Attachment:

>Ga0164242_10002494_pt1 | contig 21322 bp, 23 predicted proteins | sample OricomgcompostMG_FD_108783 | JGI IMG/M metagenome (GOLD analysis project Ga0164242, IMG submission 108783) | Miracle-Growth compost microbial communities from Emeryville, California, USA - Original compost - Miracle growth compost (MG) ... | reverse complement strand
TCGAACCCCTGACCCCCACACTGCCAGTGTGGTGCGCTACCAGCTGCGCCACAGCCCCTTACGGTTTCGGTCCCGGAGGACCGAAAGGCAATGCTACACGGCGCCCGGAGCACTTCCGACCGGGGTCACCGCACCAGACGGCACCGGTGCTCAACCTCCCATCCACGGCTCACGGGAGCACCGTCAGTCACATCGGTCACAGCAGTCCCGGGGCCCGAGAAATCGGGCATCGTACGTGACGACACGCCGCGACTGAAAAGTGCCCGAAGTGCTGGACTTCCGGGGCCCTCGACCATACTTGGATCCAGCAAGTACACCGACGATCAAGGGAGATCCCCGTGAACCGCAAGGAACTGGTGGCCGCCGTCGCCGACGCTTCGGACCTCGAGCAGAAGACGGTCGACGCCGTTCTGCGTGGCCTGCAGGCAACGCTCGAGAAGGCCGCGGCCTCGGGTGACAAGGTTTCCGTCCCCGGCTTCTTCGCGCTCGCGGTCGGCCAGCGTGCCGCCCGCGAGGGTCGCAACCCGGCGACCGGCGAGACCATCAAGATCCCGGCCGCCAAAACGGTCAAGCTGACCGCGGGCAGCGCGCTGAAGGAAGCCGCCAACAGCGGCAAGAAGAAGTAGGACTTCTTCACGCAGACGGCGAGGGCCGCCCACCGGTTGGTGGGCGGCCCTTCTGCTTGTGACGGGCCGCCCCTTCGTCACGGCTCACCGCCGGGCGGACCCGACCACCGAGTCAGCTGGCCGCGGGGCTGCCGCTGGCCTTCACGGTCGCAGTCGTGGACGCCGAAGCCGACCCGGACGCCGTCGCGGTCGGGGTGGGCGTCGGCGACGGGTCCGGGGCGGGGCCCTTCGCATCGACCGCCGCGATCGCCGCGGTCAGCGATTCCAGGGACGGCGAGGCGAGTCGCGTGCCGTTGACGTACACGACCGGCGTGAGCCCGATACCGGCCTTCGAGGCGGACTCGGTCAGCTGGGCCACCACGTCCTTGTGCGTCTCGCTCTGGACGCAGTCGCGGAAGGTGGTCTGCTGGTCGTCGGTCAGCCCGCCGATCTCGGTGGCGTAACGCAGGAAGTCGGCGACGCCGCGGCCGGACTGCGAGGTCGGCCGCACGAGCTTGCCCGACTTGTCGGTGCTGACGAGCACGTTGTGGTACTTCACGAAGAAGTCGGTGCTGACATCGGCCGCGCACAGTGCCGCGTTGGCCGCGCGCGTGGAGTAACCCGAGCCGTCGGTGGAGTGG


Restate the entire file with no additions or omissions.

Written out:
>Ga0164242_10002494_pt1 | contig 21322 bp, 23 predicted proteins | sample OricomgcompostMG_FD_108783 | JGI IMG/M metagenome (GOLD analysis project Ga0164242, IMG submission 108783) | Miracle-Growth compost microbial communities from Emeryville, California, USA - Original compost - Miracle growth compost (MG) ... | reverse complement strand
TCGAACCCCTGACCCCCACACTGCCAGTGTGGTGCGCTACCAGCTGCGCCACAGCCCCTTACGGTTTCGGTCCCGGAGGACCGAAAGGCAATGCTACACGGCGCCCGGAGCACTTCCGACCGGGGTCACCGCACCAGACGGCACCGGTGCTCAACCTCCCATCCACGGCTCACGGGAGCACCGTCAGTCACATCGGTCACAGCAGTCCCGGGGCCCGAGAAATCGGGCATCGTACGTGACGACACGCCGCGACTGAAAAGTGCCCGAAGTGCTGGACTTCCGGGGCCCTCGACCATACTTGGATCCAGCAAGTACACCGACGATCAAGGGAGATCCCCGTGAACCGCAAGGAACTGGTGGCCGCCGTCGCCGACGCTTCGGACCTCGAGCAGAAGACGGTCGACGCCGTTCTGCGTGGCCTGCAGGCAACGCTCGAGAAGGCCGCGGCCTCGGGTGACAAGGTTTCCGTCCCCGGCTTCTTCGCGCTCGCGGTCGGCCAGCGTGCCGCCCGCGAGGGTCGCAACCCGGCGACCGGCGAGACCATCAAGATCCCGGCCGCCAAAACGGTCAAGCTGACCGCGGGCAGCGCGCTGAAGGAAGCCGCCAACAGCGGCAAGAAGAAGTAGGACTTCTTCACGCAGACGGCGAGGGCCGCCCACCGGTTGGTGGGCGGCCCTTCTGCTTGTGACGGGCCGCCCCTTCGTCACGGCTCACCGCCGGGCGGACCCGACCACCGAGTCAGCTGGCCGCGGGGCTGCCGCTGGCCTTCACGGTCGCAGTCGTGGACGCCGAAGCCGACCCGGACGCCGTCGCGGTCGGGGTGGGCGTCGGCGACGGGTCCGGGGCGGGGCCCTTCGCATCGACCGCCGCGATCGCCGCGGTCAGCGATTCCAGGGACGGCGAGGCGAGTCGCGTGCCGTTGACGTACACGACCGGCGTGAGCCCGATACCGGCCTTCGAGGCGGACTCGGTCAGCTGGGCCACCACGTCCTTGTGCGTCTCGCTCTGGACGCAGTCGCGGAAGGTGGTCTGCTGGTCGTCGGTCAGCCCGCCGATCTCGGTGGCGTAACGCAGGAAGTCGGCGACGCCGCGGCCGGACTGCGAGGTCGGCCGCACGAGCTTGCCCGACTTGTCGGTGCTGACGAGCACGTTGTGGTACTTCACGAAGAAGTCGGTGCTGACATCGGCCGCGCACAGTGCCGCGTTGGCCGCGCGCGTGGAGTAACCCGAGCCGTCGGTGGAGTGG